Post It was Sunday afternoon. On our way back from Costco; we were hungry but didn’t know it. Thinking that all we wanted was a cup of coffee, Karen suggested this spot, Hudson on East Marginal Way, a relatively new joint that was supposed to serve up a good cup of Joe. We walked in and looked to our right, a table of Georgetown motorheads drinking Bloody Mary’s an Beermosa’s, to our left a horseshoe shaped bar with a couple of empty seats. The place looked like it had been around for 30 years, but all the surfaces were new. We sat at the bar and decided upon opening the menu that maybe we were hungry for eggs at three in the afternoon. Nothing jumped out at me. Passively I considered the pulled pork omelette, but then the woman next to me got her food, a blackened salmon sandwich with hashbrowns. Hashbrowns with a sandwich, that was the key that opened the pit of my stomach. I looked at the food and simply said “hashbrowns, mmmm good”. I moved from hungry to famished then I turned to Karen and said, “I know my order”.
Somewhere between the time I ordered and the time my food arrived 15 minutes later, the woman next to me finished hers; she ate fast. I knew that just as I would shortly experience my first bite, I would also with experience my last. I wondered if she was satisfied, if she would recommend ordering more. There was no reason to dwell on it. My time would come and I would know. When my sandwich arrived, I experience a spark of joyous appetitic expression as I saw the giant chunks of salmon barely contained inside a kaiser roll bun, sitting monumental on the edge of a sea of browns. I was about to dig in but saw the Louisiana Crystal Sauce on the counter. I grabbed it, and poured it over the potatoes. My fork always goes for the hashbrowns first. The first bite made me even hungrier. I took another and then grabbed for my sandwhich. Knife in hand, I cut it in two. A 4 cubic inch volumetric mass of salmon fell out and onto the browns. I stuffed it back in the sandwich, finished my cut and then took my first bite. Perfect. Perfect salmon on a bun, covered in remoulade sauce. It couldn’t have been better, but I still pushed my luck to the limit and applied another dousing of the Louisiana Crystal. Even better. The entire meal probably took me 25-30 bites plus the intermittent chewing. I don’t know really, I didn’t count, it’s a guess. When it was time to finish I was 99% satisfied, not really hungry, but simply a lingering desire for more consumption. I knew that the moment had come to cherish the last bite, and as I did, I stared at the crumbs and remnant onion slices with a finality mixed with hope that I would experience this again. Across the bar a man ate a burger and next to him a couple ordering something for themselves. I looked at them as a mirror of my own recent history, and with a slight envy of their present and future meals drew what you see here.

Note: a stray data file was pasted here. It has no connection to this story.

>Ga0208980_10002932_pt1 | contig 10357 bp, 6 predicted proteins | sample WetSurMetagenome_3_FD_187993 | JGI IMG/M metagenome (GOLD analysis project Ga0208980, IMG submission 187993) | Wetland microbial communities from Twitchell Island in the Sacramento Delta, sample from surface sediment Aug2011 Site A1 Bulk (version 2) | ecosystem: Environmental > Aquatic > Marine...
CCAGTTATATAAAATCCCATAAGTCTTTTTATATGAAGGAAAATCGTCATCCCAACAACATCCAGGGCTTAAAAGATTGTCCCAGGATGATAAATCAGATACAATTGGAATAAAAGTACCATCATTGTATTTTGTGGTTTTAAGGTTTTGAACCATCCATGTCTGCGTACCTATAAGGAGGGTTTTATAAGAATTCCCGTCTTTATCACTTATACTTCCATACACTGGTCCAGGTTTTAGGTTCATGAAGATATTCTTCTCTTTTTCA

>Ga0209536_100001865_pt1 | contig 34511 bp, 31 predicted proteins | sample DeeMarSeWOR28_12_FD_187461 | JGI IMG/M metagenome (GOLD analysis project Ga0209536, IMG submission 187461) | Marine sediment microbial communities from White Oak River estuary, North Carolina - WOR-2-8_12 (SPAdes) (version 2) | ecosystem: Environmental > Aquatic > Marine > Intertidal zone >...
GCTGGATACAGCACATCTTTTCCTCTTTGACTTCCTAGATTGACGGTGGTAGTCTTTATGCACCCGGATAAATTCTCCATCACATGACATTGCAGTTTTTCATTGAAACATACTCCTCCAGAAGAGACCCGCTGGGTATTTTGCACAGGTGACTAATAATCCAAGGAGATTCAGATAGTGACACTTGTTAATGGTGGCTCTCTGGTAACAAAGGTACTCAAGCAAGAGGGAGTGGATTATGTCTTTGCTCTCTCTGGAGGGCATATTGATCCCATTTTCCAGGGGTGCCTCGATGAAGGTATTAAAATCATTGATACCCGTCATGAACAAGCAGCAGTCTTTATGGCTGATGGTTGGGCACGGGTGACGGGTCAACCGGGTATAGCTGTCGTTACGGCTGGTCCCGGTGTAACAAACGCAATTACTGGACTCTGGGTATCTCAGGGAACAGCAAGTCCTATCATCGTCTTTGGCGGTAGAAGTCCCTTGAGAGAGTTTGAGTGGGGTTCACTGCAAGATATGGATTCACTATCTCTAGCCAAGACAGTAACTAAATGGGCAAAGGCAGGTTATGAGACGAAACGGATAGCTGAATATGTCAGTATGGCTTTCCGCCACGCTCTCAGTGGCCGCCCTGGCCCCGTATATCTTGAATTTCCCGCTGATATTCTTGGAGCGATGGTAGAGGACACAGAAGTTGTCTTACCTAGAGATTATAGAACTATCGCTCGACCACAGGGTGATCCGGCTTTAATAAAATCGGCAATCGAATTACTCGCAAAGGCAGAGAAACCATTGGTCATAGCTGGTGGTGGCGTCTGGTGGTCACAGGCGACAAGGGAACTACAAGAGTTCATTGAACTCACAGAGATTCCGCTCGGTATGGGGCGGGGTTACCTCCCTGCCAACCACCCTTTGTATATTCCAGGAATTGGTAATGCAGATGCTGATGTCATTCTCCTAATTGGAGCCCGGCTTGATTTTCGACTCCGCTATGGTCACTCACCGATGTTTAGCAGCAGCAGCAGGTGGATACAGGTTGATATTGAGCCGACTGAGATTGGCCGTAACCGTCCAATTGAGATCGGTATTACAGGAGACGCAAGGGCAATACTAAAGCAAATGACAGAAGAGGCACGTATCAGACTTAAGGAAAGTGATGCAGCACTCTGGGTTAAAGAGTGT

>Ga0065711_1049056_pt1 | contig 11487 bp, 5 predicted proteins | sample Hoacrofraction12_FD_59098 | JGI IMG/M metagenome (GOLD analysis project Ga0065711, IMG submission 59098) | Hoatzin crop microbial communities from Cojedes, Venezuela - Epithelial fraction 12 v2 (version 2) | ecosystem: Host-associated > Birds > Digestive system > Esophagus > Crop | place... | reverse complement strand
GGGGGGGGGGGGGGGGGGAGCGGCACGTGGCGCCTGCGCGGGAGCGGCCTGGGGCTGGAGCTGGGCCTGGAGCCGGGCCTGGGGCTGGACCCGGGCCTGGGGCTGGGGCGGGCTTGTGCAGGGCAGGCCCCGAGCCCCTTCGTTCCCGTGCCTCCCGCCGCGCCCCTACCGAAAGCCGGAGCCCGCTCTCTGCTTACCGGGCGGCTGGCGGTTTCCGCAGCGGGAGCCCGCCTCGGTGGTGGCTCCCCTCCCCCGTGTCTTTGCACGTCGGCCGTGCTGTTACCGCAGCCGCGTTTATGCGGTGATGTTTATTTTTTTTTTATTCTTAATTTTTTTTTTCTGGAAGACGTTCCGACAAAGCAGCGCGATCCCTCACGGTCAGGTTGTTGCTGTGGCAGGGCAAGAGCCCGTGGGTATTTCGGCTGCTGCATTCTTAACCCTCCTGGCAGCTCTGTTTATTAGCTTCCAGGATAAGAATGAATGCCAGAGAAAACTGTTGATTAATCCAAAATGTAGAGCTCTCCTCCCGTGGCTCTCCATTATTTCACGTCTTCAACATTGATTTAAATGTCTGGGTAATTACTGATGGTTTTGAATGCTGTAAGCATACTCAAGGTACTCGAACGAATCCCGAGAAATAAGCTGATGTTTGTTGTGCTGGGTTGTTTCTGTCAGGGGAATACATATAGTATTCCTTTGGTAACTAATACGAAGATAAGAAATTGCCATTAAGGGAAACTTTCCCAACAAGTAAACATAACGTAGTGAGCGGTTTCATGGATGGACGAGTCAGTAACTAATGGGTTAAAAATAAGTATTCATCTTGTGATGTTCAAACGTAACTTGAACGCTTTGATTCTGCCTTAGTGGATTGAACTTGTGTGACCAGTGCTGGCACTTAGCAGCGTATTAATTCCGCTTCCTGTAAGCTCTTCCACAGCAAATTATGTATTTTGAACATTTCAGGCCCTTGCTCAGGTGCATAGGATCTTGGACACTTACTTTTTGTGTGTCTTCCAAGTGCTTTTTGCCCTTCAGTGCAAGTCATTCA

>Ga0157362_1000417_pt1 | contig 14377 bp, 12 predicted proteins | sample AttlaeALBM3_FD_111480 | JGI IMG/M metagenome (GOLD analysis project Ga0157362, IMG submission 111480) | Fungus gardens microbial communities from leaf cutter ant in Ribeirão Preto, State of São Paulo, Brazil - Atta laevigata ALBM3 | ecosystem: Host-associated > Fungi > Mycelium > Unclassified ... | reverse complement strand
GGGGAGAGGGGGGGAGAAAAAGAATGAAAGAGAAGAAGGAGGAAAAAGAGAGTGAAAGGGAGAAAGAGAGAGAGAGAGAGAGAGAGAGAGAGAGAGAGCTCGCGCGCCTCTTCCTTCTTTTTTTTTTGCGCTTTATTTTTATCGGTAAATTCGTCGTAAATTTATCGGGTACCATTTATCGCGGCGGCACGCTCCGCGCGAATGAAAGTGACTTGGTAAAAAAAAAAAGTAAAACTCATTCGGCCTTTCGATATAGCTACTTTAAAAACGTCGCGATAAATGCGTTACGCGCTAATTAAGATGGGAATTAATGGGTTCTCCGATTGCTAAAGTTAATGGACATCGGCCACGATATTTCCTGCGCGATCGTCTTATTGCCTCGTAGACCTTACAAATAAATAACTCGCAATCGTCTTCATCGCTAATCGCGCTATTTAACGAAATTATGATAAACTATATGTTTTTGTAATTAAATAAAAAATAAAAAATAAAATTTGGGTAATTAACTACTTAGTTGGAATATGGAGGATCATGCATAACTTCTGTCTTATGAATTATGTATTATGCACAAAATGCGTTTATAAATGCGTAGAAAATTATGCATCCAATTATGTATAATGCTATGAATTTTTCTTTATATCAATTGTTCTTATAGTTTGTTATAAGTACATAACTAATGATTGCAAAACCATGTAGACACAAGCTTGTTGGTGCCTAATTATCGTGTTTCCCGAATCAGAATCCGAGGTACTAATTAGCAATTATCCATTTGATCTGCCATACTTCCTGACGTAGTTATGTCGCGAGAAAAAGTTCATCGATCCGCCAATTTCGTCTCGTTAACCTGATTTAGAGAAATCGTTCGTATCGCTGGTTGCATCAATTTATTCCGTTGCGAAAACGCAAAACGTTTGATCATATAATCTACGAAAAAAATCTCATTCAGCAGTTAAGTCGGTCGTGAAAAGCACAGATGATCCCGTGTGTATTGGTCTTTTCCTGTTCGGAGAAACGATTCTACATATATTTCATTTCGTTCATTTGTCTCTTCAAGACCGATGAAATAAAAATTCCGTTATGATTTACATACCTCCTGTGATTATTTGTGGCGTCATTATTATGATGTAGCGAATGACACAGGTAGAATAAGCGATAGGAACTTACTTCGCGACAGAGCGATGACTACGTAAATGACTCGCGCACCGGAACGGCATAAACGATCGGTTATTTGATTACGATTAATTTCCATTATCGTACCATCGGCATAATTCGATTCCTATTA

A whole nesting ground for Ness cranes. Beautiful yellow 5 axle all terrain cranes. I had a LEGO version of one of these when I was a kid, one of my favorite sets of all time. These are the big job site cranes that take up about 50 feet of space with the massive feet that swing out for support. This Saturday I stumbled upon a whole flock at their home base, off of 52nd street in Ballard.
Seattle’s King Street Station (the red brick tower south of Pioneer Square and North of the Qwest Field) is undergoing renovation, inside and out. This is a view on the lower level looking south east at the plaza and baggage claim facility. There is nothing quite like a train station. Light plays differently in train terminals than it does elsewhere, think of those images of Grand Central, or the Parisian Stations, with their massive windows. Today felt like that a little and offered a worthwhile moment to capture the once and future progress that is rail travel.